The title-page of the 1600 quarto of Henry VI, Part 3
states that the play was ‘sundry times acted by the Right
Honourable the Earle of Pembrooke his seruantes’. It is thus
likely that the play was first performed by the Earl
of Pembroke’s Men at the Rose
before June 1592, when the Privy Council forbade performances because
of the plague. There are no records of performances of Henry
VI, Part 3 before the Restoration in 1660.
Publication in quarto and folio
Henry VI, Part 3 appeared in six editions before 1642.
- First octavo, 1595. Thought to have been printed from a memorial
reconstruction of the play. It has also been suggested that it
was printed from a transcript made by an early actor for his friends.
The title of the play was given as The True Tragedie of Richard
Duke of York, and the Death of Good King Henrie the Sixt.
(Copy from the Bodleian Library.)
- Second quarto, 1600. The quarto is not an exact reprint of the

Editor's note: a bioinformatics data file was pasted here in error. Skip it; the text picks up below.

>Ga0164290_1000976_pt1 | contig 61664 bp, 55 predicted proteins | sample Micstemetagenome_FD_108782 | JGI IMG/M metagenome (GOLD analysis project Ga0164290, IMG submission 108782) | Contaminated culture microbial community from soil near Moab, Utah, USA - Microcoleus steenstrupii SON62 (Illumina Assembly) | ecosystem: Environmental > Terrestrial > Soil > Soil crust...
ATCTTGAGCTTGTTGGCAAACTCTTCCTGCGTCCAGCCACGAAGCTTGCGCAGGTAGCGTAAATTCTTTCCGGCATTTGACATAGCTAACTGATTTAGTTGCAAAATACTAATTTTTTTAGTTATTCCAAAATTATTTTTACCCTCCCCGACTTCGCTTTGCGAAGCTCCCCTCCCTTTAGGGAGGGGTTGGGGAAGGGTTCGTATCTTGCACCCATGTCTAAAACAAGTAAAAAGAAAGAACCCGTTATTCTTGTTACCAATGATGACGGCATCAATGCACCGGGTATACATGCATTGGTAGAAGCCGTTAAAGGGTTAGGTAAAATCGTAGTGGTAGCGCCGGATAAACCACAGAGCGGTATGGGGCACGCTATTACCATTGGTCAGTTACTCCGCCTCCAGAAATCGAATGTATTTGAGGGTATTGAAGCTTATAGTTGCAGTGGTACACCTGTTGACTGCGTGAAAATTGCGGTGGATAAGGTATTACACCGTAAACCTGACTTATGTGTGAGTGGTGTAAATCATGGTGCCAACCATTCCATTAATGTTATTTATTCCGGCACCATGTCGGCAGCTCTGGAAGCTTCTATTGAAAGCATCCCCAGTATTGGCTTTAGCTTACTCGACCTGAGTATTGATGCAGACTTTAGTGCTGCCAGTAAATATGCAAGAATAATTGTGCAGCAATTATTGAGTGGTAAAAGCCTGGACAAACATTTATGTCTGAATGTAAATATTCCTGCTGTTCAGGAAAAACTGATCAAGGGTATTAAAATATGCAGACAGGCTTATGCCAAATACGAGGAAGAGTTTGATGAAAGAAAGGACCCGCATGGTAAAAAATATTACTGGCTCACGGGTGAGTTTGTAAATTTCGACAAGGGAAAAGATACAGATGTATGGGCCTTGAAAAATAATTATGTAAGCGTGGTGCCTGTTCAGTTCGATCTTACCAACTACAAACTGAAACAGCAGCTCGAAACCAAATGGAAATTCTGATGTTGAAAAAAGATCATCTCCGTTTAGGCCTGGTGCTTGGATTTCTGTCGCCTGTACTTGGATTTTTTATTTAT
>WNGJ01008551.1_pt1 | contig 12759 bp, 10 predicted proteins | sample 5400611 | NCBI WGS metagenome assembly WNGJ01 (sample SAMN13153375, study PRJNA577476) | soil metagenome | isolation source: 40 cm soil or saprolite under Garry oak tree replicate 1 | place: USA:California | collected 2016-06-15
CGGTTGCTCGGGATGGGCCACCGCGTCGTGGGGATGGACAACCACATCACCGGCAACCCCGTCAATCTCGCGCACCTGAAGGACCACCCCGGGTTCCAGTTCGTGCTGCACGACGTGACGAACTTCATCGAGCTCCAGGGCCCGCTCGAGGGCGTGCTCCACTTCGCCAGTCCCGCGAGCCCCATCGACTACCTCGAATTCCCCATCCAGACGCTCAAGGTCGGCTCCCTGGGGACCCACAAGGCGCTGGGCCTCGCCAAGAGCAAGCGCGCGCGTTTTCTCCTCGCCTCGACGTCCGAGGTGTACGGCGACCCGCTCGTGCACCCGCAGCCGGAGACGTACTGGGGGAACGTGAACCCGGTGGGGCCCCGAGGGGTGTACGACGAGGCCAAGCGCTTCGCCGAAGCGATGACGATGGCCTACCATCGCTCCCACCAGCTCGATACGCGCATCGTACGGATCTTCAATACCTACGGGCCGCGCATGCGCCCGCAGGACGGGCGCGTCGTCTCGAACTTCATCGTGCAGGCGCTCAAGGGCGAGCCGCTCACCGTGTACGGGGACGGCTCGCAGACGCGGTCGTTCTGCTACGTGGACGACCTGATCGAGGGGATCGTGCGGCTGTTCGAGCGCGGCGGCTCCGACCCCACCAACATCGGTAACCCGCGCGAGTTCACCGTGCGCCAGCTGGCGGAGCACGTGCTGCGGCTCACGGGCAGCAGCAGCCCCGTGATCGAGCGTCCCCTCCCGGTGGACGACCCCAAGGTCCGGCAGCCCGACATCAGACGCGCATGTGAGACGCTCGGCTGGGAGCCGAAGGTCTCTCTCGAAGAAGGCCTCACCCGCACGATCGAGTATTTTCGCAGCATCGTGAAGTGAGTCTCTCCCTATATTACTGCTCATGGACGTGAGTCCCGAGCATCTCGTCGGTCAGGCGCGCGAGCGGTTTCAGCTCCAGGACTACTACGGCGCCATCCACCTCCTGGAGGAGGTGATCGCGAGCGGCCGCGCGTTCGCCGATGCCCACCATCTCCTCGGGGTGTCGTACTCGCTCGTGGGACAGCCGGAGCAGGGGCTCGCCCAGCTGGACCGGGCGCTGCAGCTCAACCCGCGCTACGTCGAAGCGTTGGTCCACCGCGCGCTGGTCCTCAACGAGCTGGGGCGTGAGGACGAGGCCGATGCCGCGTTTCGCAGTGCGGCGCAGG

octavo, for dozens of irregularly divided verse lines were regularised.
- Third quarto, undated but published in 1619. Probably printed
from the second quarto, although it has been suggested that the
octavo was used. Many editorial changes were made, and 1 new line
added to the play. In this edition Henry VI, Part 3 was
printed together with Henry VI, Part 2 under the general
title The Whole Contention Betweene the Two Famous Houses,
Lancaster and Yorke. This was the first edition to attribute
the play to Shakespeare.
- First folio, 1623. Usually thought to have been printed from
Shakespeare’s foul papers. The folio text is about a third
longer than the first octavo, although the stage directions are
less full. The play was given the title The Third Part of
Henry the Sixt.
- Second folio, 1632. Printed from the first folio.
The True Tragedie of Richard Duke of York, and the Death of